Unfortunately, misperceptions about what the government provides are widespread. Lerman cites the important work of political scientist Suzanne Mettler, who has found that more than half of Americans (56.5 percent) say they have not used a public social program. Most are mistaken. As Mettler documents, 44 percent of people who received Social Security and 40 percent of people who used Medicare said they “have never used a government social program.” The fact that they are either unaware or unwilling to admit that they had is remarkable.

Of course, some people do willingly opt out of public services. Many conservatives, for example, refused to sign up for health care under the Affordable Care Act, even though they needed insurance. After the ACA passed, Republicans became more likely than Democrats to go without health insurance, forgoing the opportunity to sign up through a government exchange. Similarly, some parents don’t send their kids to public schools because they believe private schools are better. Lerman argues that this opting-out has a reinforcing effect. Public services are starved of the resources necessary to support populations that require more help. As a result, these services struggle to perform as well.

But perhaps more importantly, by opting out, people foreclose possibilities for seeing government’s many upsides. Lerman shows that when individuals get “what they consider to be valuable and well-administered public benefits, their attitudes toward public programs improve.” In particular, when Republicans turn sixty-five and start receiving Medicare, they become much more supportive of the program. (Democrats are supportive regardless of their age.) People who benefited from the ACA also became more supportive of it. But those who opted out became less supportive. 

In theory, then, the path to rebuilding faith in government is straightforward: get people to sign up, provide excellent service, and then make sure people know they’re getting a government benefit. But in practice, this isn’t as easy. It requires overcoming many citizens’ hard-to-change expectations about the inferiority of public programs—expectations that Lerman shows shape people’s decisions, political preferences, and sheer acceptance of facts. “Even in the face of government successes,” explains Lerman, “citizens’ beliefs about the low quality of government are difficult to change.” 

Still, it’s not hopeless. Lerman argues that investments in branding could go a long way. (Governments do remarkably little branding.) So could investing in crisis management, since mistakes are inevitable in any complicated enterprise. In the corporate sector, the standard crisis management advice abides by the four Rs—responsibility, regret, reform, and restitution. In other words: accept fault, say you’re sorry, promise to do better, and compensate users for their losses.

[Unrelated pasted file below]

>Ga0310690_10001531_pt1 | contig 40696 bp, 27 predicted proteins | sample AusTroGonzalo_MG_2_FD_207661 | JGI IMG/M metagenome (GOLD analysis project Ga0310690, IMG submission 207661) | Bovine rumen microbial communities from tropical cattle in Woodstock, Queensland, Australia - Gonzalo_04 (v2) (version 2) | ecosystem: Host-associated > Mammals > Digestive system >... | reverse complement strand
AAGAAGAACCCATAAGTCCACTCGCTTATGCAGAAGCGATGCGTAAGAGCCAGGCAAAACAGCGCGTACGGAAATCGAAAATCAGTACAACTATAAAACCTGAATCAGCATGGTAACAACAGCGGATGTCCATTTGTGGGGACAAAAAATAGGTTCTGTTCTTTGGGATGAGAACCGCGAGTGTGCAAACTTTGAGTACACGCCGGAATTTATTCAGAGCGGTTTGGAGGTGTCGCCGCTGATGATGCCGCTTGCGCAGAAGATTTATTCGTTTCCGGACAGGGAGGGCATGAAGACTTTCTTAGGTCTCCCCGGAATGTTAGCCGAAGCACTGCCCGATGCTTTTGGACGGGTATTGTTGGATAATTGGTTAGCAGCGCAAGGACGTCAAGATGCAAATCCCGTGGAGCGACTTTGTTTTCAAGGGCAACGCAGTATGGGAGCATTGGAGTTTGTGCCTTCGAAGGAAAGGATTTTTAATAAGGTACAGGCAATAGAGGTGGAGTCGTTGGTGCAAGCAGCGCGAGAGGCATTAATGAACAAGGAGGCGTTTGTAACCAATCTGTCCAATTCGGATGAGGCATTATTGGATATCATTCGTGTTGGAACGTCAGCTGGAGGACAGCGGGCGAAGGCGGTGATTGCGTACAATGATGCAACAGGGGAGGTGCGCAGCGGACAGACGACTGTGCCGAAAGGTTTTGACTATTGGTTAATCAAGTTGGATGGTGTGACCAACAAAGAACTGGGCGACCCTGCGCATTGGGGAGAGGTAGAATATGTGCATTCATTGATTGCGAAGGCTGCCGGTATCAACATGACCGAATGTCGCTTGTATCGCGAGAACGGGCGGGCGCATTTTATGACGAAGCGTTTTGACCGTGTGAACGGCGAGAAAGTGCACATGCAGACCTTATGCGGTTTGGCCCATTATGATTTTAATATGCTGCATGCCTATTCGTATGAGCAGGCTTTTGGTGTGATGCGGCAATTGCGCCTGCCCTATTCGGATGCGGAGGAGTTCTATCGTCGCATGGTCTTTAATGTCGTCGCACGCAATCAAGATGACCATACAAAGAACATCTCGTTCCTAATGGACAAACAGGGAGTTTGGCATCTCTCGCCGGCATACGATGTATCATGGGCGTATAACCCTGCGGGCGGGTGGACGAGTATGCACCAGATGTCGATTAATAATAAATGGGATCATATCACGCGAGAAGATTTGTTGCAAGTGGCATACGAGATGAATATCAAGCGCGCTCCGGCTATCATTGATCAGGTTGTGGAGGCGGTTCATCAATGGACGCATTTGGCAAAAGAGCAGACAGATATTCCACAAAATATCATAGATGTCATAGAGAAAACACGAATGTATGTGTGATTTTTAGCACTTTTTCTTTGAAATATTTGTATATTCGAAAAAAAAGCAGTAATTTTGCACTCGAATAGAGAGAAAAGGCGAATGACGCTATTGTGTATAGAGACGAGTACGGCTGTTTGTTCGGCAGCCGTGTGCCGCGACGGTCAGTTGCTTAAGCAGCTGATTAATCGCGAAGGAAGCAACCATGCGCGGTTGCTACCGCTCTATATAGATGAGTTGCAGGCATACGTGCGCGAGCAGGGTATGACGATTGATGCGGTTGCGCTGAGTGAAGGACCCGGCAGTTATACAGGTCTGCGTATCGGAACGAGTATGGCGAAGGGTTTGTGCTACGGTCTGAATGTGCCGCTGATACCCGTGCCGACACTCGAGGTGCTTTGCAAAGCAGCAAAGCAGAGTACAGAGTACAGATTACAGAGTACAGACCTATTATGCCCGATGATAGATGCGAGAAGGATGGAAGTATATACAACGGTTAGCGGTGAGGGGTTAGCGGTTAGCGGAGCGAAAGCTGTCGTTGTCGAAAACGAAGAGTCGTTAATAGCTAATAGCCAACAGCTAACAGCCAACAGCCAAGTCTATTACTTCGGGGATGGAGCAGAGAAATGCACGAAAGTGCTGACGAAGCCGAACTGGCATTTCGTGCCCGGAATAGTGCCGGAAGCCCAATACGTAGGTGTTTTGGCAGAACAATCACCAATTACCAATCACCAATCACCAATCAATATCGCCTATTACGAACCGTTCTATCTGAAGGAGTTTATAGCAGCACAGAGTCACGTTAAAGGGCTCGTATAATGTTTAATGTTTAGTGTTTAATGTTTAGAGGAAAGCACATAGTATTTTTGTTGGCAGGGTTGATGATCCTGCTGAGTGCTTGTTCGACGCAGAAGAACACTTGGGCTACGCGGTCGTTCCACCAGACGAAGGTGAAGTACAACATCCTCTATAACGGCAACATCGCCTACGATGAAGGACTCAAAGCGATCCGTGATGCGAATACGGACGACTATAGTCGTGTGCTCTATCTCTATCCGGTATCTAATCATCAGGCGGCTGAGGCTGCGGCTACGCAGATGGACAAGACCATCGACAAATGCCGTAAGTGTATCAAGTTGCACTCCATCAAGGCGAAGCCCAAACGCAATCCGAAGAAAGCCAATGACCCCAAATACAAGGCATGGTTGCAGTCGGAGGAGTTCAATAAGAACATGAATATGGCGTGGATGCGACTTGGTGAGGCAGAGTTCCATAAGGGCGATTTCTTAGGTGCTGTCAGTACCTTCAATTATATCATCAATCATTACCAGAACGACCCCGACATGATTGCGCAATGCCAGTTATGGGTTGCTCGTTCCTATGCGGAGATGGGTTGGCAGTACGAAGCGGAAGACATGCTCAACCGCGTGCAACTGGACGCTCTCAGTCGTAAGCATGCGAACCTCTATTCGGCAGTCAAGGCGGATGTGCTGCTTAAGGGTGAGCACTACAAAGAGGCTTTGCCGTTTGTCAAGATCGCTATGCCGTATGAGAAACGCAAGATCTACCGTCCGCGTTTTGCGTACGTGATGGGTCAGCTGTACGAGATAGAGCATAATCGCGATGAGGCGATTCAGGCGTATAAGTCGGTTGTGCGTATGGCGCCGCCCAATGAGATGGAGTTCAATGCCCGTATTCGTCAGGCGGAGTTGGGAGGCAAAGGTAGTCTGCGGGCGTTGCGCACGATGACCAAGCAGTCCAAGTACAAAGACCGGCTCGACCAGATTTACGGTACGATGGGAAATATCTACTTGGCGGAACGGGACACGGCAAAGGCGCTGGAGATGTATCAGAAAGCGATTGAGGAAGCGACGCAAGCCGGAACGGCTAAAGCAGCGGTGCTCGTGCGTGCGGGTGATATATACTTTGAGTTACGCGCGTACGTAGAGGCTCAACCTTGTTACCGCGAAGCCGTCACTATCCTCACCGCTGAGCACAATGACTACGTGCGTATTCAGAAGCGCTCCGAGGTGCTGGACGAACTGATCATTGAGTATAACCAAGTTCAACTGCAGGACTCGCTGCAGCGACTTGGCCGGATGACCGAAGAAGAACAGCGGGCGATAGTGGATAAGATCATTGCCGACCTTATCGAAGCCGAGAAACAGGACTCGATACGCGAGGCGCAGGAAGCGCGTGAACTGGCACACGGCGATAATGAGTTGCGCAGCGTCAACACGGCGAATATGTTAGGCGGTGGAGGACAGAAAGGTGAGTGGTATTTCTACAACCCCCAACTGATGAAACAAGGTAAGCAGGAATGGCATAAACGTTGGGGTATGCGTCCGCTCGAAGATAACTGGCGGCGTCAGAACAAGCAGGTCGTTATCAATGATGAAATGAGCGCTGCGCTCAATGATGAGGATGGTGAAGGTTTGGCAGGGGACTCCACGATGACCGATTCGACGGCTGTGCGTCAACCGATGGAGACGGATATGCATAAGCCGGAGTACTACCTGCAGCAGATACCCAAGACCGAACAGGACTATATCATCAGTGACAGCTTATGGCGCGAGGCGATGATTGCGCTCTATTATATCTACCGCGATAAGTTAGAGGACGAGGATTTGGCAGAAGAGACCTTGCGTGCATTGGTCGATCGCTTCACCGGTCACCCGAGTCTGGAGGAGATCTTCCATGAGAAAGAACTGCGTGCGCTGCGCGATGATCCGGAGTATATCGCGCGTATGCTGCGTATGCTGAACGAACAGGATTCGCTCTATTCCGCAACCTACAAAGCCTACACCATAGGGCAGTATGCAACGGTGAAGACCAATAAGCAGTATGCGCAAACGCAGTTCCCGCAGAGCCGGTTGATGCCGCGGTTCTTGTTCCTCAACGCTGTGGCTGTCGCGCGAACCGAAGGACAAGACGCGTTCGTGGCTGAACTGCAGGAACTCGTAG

Lerman shows that these tactics would work in the public sector as well. She cites the findings of her own survey experiments, in which respondents report being “much more sanguine about errors when elites take responsibility” for mistakes, but “much less so when elite messaging is defensive.” Had the Obama administration been less defensive and more proactive during the initial healthcare.gov rollout, perhaps the launch hiccups might not have been quite so disastrous.

The author also points to the important role political leaders have in supporting public services, rather than constantly denigrating them as wasteful and inefficient. To really improve faith in the government, politicians will need to sing a more positive tune. But herein lies the big obstacle. To fully fix this problem, it will take not only Democrats but also some Republicans to stand up for the value of government programs. Given how much the GOP’s messaging is built around anti-government rhetoric, this seems unlikely to happen anytime soon. 

But even if Republicans don’t change their position, Democrats don’t have to repeat myths of private-sector efficiency and public-sector inefficiency. Instead, they could advertise the savings government services deliver through economies of scale. They must also, of course, work to make sure that government programs function well. If the crisis of public reputation was largely made by anti-government forces’ aggressive storytelling, perhaps it can be unmade by better storytelling on behalf of a government that solves public problems in ways that the private sector simply can’t. 

Finally, Democrats must never stop reminding people that popular public programs are, in fact, public. That means somebody needs to keep telling that crazy protestor that government is not going to take over his Medicare. Government is his Medicare.

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Lee Drutman

Lee Drutman is a senior fellow in the New America Political Reform Program and the author of the forthcoming book Breaking the Two-Party Doom Loop: The Case for Multiparty Democracy in America.